On February 28, 2011, American diplomacy reached a critical and promising point in its effort to produce peace between Syria and Israel. Syria’s President Bashar al-Assad told the US mediator he would break military ties with Iran, Hezbollah, and Hamas and neutralize all threats to Israel arising in Syria, provided Israel would agree to restore to Syria all land taken from it in June 1967. Informed days later of Assad’s conditional commitment, Israeli Prime Minister Benjamin Netanyahu acknowledged the seriousness of the mediation and directed his team to move forward toward a peace treaty based on an evolving American draft.
Two weeks later, however, opportunity began to change to horror. Syrian security personnel had opened fire on peaceful demonstrators. Governmental lawlessness raised a fundamental question: Did Bashar al-Assad still have the right to speak for Syria on something so important as peace with Israel?
As demonstrations expanded across Syria and official security forces continued to inflict deadly violence, the answer became clear: No, he did not. Assad’s violent lawlessness shredded his legitimacy as Syria’s chief of state.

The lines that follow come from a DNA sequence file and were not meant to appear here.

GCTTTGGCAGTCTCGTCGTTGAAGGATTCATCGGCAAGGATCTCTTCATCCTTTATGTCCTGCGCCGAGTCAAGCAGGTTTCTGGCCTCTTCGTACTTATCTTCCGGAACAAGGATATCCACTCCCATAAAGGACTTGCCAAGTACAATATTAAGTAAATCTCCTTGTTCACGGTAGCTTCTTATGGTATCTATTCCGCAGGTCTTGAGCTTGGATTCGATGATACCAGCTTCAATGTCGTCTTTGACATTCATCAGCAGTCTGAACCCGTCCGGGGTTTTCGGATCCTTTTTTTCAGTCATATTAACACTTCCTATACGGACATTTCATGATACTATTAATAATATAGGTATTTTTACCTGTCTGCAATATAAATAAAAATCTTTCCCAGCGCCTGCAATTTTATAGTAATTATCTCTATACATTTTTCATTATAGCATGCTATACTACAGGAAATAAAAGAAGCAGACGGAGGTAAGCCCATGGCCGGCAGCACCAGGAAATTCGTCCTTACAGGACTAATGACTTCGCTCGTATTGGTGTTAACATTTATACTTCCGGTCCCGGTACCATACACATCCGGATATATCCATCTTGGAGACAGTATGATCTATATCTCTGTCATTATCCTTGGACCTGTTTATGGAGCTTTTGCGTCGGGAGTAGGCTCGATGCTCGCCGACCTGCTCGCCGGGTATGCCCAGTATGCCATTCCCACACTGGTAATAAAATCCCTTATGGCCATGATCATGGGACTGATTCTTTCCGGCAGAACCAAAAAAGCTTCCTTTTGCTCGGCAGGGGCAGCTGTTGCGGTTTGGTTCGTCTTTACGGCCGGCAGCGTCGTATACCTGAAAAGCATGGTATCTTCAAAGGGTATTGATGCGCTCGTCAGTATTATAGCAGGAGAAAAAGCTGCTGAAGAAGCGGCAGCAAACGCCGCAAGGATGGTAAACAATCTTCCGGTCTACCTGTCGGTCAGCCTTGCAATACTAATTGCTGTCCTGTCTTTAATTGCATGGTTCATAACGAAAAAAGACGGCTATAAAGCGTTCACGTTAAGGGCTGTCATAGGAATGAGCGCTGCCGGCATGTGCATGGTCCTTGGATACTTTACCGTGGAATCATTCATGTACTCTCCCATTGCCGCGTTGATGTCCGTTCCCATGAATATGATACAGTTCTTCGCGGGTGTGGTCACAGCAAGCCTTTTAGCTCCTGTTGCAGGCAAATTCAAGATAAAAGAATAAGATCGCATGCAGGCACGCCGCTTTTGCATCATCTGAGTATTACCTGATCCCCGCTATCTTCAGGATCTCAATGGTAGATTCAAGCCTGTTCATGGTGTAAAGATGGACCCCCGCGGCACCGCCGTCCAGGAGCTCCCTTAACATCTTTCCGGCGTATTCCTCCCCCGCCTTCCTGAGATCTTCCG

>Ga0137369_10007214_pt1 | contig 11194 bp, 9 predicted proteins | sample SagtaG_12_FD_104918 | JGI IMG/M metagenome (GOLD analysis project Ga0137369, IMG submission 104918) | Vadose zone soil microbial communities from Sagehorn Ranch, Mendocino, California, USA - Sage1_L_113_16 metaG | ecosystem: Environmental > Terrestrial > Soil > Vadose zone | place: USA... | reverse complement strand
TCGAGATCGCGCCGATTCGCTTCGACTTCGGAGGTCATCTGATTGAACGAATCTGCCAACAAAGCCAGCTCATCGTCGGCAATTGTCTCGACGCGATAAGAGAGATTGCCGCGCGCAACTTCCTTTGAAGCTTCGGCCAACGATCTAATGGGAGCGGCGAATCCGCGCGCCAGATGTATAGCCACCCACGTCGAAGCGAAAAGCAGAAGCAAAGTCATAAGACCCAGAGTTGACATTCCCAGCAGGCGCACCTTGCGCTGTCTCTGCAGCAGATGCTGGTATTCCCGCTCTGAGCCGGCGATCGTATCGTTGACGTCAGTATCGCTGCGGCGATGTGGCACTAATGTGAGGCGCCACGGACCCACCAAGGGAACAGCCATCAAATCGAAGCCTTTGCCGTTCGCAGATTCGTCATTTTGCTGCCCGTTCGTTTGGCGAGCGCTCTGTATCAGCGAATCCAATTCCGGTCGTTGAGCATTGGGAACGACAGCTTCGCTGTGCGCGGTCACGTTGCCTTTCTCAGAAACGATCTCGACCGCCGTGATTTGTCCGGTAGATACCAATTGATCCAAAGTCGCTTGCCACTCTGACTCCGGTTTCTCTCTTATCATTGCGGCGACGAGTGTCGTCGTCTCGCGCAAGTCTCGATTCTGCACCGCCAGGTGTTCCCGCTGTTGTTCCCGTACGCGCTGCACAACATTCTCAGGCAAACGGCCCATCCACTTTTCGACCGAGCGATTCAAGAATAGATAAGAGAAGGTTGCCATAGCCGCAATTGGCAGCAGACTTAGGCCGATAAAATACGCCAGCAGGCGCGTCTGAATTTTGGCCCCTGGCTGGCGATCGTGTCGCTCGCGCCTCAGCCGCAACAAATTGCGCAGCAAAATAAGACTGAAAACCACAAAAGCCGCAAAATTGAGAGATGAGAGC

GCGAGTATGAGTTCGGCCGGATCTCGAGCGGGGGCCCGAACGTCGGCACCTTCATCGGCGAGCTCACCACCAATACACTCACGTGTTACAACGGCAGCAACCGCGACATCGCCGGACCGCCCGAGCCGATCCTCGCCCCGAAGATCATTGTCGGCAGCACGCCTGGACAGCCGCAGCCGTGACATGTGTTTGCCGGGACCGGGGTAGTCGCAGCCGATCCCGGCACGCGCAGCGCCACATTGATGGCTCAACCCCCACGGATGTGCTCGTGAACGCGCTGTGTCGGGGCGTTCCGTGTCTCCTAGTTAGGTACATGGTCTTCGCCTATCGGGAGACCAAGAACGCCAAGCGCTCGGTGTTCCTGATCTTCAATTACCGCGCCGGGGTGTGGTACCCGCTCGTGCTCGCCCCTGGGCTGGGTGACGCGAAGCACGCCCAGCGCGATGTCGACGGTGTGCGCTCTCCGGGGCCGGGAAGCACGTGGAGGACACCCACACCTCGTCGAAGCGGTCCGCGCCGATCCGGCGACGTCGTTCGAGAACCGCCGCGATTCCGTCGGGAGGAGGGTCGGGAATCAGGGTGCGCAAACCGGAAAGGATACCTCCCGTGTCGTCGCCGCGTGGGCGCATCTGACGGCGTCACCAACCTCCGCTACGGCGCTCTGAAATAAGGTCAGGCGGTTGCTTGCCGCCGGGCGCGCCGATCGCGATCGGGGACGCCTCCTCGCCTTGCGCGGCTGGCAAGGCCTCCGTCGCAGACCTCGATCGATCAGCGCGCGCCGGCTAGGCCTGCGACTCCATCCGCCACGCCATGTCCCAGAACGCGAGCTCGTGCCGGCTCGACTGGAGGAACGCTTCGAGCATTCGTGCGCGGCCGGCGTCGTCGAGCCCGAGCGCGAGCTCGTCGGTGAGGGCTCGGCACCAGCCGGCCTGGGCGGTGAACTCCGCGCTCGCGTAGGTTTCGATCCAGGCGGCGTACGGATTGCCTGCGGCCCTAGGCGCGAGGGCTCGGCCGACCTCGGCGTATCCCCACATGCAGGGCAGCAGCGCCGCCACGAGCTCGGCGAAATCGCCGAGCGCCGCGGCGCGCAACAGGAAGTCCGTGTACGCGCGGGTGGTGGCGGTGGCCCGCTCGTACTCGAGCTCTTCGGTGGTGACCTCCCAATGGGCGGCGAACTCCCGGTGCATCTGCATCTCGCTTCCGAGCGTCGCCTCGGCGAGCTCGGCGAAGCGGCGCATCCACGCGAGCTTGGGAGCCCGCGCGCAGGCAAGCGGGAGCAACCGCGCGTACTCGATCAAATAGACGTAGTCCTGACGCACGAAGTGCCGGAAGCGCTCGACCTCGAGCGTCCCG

Ten years later Syria lies in ruins, exploited by Russian military officers making money from Assad-directed contracts and Iranian operatives using Syria as a land link to Tehran’s Hezbollah proxy in Lebanon. Al Qaeda and the remnants of ISIS remain implanted in a country whose president promoted their growth to claim he was battling terrorism rather than inflicting state terror on Syrian civilians. The corruption and incompetence of the family and its entourage have destroyed Syria’s economy. More than half the pre-war population has been displaced both inside Syria and externally as refugees. Who knows how many defenseless civilians have been killed, mostly by Assad-directed artillery, airstrikes, and barrel bombs; carnage supplemented by Russian airstrikes? A clique blind to the suffering of Syrians has made Damascus the Pyongyang of the Levant.